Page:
Field development planning and operational decision making relies heavily on models predicting the future behaviour of the reservoir. Reservoir models can often be greatly improved by history matching production data but only a limited part of the reservoir is observable from the wells. TNO creates the prospect of even better models by linking data from other sources, including time lapse seismic, subsidence and gravity.
The challenges faced by the oil industry this century include rising energy demand, scarcity of easily accessible and producible oil reservoirs, increasing complexity of operations due to environmental policies, market uncertainties, safety and human factors. Such challenges require truly innovative solutions, both in exploration and production to produce more from existing reservoirs, more effectively, safely and cleanly. Huge potential for innovation is offered by recent developments in technology, including computation and data acquisition and processing, with algorithms to translate this information to improvements in reservoir models. New data types that can be used for this purpose include time-lapse seismics, subsidence observations and gravity measurements. TNO has coupled different process models to reservoir models and measurements obtained by the monitoring of these processes can be used in inversion algorithms to reduce uncertainty in the reservoir model itself.
Time lapse seismic data can be inverted in two different ways to obtain improvements in the reservoir model. Firstly, by predicting reservoir pressures and saturations to acoustic impedance models for use in synthetic seismic modelling and comparing the resulting data to real seismic data. This approach was successfully used in a CO2 injection into the Sleipner field aquifer and in the migration of injected CO2 in another project where part of the monitoring campaign involved five seismic surveys whose data were compared with synthetic seismic data based on the reservoir models. In a second approach, field observations can be inverted to reservoir pressures and saturations using the Landro method, whose susceptibility to uncertainty is solved by adding a time-shift equation induced by changes in the P-wave velocity to pore pressure and in saturation: the inferred changes can then be used in an Ensemble Kalman Filter or other data assimilation technique to improve the reservoir model.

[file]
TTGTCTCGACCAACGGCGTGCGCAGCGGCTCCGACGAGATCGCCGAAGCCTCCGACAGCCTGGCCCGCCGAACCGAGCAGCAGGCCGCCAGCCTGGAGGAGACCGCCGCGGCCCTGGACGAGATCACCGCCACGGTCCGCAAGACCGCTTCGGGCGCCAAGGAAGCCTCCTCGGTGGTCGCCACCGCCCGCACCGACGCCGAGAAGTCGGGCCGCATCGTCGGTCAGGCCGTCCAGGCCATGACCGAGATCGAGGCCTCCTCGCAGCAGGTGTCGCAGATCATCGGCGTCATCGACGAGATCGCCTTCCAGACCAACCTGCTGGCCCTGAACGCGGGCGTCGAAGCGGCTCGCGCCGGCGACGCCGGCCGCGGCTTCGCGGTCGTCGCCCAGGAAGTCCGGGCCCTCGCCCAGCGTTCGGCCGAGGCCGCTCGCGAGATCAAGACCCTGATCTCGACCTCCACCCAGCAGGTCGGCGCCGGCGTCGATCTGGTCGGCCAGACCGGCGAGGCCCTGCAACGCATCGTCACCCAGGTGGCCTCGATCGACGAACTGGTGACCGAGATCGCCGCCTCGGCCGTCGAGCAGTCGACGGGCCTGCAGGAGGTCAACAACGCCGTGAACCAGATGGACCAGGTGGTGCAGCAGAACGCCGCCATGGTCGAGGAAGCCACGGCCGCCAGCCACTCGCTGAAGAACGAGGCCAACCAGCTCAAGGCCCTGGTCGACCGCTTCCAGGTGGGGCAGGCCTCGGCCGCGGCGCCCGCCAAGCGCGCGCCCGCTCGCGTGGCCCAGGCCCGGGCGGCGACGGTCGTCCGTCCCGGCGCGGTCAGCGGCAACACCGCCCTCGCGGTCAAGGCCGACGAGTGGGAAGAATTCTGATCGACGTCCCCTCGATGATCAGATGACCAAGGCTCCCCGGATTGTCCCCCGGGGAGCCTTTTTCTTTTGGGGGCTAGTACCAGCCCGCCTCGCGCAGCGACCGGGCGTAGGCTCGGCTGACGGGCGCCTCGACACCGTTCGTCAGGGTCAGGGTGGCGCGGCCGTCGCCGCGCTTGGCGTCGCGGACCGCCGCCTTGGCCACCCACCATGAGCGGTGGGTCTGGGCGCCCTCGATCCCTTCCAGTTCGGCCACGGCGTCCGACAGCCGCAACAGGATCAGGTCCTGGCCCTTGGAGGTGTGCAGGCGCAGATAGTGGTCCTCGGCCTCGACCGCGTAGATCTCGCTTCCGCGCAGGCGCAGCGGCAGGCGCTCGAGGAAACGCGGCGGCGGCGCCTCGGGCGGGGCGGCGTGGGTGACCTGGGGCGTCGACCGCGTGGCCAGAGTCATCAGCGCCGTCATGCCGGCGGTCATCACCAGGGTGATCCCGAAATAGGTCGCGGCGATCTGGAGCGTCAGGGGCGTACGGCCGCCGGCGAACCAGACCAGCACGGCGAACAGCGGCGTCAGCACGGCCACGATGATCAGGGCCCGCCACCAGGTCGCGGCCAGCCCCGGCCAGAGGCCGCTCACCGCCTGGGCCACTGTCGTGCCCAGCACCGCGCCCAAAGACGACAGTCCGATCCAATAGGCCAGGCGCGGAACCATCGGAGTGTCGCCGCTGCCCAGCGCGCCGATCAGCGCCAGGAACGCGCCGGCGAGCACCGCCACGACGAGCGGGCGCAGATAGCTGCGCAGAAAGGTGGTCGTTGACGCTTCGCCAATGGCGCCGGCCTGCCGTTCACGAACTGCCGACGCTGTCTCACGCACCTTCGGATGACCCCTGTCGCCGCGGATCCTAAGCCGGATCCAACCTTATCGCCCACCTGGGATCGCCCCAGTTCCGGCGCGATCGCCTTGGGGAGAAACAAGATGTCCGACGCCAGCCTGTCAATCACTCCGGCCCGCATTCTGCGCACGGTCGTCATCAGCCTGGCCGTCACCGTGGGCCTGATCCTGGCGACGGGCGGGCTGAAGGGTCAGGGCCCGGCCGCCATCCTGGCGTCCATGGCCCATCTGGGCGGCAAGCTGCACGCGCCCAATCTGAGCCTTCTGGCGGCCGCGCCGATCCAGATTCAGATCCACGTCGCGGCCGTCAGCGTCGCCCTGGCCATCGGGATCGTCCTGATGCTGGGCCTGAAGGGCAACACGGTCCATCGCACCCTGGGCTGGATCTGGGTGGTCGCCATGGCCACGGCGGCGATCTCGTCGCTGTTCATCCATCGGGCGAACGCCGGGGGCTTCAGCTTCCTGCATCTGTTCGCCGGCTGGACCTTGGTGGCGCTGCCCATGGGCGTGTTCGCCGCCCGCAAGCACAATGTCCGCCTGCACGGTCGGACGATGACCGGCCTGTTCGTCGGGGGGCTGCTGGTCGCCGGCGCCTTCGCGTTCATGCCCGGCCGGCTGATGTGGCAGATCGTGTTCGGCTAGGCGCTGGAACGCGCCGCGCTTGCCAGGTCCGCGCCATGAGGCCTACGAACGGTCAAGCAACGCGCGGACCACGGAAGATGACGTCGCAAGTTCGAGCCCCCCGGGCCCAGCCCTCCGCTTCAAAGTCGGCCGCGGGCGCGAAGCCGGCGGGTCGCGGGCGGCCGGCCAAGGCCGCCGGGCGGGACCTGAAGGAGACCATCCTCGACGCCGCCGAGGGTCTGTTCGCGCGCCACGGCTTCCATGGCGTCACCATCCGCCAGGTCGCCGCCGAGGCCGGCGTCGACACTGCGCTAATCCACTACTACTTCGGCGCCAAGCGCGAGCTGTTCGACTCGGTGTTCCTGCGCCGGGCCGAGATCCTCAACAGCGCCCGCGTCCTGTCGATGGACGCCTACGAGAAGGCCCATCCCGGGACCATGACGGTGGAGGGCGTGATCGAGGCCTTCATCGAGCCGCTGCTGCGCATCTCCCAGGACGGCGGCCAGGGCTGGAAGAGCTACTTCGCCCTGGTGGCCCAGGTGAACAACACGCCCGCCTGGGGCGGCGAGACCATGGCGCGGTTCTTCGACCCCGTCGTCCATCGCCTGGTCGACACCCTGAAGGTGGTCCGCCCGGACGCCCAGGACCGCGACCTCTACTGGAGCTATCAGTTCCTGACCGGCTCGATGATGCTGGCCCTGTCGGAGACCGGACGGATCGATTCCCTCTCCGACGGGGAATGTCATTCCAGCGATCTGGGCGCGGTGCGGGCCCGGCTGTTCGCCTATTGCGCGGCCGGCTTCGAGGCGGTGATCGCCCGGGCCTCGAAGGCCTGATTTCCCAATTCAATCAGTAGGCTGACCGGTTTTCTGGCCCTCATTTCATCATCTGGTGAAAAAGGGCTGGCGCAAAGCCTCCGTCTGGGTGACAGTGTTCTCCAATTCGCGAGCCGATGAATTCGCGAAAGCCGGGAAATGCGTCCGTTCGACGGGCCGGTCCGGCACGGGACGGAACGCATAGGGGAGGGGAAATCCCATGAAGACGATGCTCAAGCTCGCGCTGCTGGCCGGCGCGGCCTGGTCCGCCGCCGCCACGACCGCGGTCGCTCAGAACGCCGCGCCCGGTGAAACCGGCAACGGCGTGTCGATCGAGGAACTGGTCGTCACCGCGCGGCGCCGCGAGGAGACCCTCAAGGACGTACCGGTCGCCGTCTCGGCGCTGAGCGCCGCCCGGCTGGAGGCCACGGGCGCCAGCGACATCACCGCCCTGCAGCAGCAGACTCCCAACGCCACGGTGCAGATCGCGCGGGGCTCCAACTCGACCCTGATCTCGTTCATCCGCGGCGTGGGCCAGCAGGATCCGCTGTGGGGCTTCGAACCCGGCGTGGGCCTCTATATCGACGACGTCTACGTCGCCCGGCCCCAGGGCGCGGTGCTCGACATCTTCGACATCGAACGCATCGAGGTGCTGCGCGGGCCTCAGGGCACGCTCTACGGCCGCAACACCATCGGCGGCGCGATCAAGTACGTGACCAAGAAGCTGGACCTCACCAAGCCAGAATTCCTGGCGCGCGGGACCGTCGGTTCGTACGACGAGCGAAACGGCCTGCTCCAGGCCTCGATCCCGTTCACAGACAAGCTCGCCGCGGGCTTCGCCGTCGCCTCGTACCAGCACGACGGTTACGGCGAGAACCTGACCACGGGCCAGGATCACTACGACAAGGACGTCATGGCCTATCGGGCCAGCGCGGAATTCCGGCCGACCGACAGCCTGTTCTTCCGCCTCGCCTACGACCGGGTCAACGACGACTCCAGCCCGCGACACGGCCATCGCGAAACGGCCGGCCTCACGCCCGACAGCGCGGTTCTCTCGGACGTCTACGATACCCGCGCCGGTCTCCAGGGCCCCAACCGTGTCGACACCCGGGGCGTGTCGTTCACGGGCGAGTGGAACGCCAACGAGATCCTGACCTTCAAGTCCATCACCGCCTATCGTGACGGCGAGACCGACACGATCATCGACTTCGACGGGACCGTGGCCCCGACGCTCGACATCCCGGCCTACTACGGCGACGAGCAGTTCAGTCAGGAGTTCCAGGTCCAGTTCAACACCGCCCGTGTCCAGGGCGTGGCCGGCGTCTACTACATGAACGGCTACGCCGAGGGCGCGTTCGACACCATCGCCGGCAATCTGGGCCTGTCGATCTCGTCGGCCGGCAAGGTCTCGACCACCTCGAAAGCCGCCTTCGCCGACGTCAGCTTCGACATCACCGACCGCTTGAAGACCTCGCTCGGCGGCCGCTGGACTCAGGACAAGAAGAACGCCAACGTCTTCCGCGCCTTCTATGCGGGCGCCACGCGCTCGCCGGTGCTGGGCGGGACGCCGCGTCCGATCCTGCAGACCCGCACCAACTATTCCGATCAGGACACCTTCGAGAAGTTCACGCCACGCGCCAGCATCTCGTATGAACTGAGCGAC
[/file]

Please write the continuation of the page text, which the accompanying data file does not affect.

Subsidence has always been a major threat in the Netherlands, so it is unsurprising that TNO has conducted many subsidence field studies, including prediction as a consequence of reservoir compaction. The AEsubs software and geomechanical modelling software DIANA have been developed by TNO to this end, along with inversion methods to infer reservoir compaction, fault transmissibilities and compartmentalisation from subsidence observations. Gravity data can deliver valuable information on moving gas/liquid contacts, due to the large density gradients around these contacts, and recent developments in gravimetric instruments have greatly improved the accuracy of gravity measurements, which subsequently allows the use of these observations for history matching. Gravity signals can be measured both on the surface and in a borehole. Since the signal is not attenuated by any type of material, gravity observations are suitable in determining formation bulk densities beyond casing or cement.